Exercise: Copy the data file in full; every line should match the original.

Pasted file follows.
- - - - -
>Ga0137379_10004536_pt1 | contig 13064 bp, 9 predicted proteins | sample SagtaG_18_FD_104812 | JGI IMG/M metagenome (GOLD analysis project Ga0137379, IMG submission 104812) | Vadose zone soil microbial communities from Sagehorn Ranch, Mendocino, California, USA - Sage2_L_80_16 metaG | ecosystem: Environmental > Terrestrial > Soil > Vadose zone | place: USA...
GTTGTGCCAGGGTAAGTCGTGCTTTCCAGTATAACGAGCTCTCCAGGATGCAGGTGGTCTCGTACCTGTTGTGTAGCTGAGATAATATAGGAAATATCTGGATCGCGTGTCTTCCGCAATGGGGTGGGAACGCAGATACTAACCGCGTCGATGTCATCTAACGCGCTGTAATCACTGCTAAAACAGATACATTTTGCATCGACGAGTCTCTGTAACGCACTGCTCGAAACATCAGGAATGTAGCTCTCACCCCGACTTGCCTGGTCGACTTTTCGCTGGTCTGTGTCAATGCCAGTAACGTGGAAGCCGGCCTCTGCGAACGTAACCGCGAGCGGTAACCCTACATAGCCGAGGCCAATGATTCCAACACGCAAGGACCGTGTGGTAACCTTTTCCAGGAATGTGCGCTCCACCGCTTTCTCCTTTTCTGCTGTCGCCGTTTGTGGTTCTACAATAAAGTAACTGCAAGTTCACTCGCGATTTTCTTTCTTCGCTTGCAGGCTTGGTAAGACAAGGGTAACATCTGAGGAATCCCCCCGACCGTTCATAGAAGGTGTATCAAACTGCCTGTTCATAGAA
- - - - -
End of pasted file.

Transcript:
>Ga0137379_10004536_pt1 | contig 13064 bp, 9 predicted proteins | sample SagtaG_18_FD_104812 | JGI IMG/M metagenome (GOLD analysis project Ga0137379, IMG submission 104812) | Vadose zone soil microbial communities from Sagehorn Ranch, Mendocino, California, USA - Sage2_L_80_16 metaG | ecosystem: Environmental > Terrestrial > Soil > Vadose zone | place: USA...
GTTGTGCCAGGGTAAGTCGTGCTTTCCAGTATAACGAGCTCTCCAGGATGCAGGTGGTCTCGTACCTGTTGTGTAGCTGAGATAATATAGGAAATATCTGGATCGCGTGTCTTCCGCAATGGGGTGGGAACGCAGATACTAACCGCGTCGATGTCATCTAACGCGCTGTAATCACTGCTAAAACAGATACATTTTGCATCGACGAGTCTCTGTAACGCACTGCTCGAAACATCAGGAATGTAGCTCTCACCCCGACTTGCCTGGTCGACTTTTCGCTGGTCTGTGTCAATGCCAGTAACGTGGAAGCCGGCCTCTGCGAACGTAACCGCGAGCGGTAACCCTACATAGCCGAGGCCAATGATTCCAACACGCAAGGACCGTGTGGTAACCTTTTCCAGGAATGTGCGCTCCACCGCTTTCTCCTTTTCTGCTGTCGCCGTTTGTGGTTCTACAATAAAGTAACTGCAAGTTCACTCGCGATTTTCTTTCTTCGCTTGCAGGCTTGGTAAGACAAGGGTAACATCTGAGGAATCCCCCCGACCGTTCATAGAAGGTGTATCAAACTGCCTGTTCATAGAA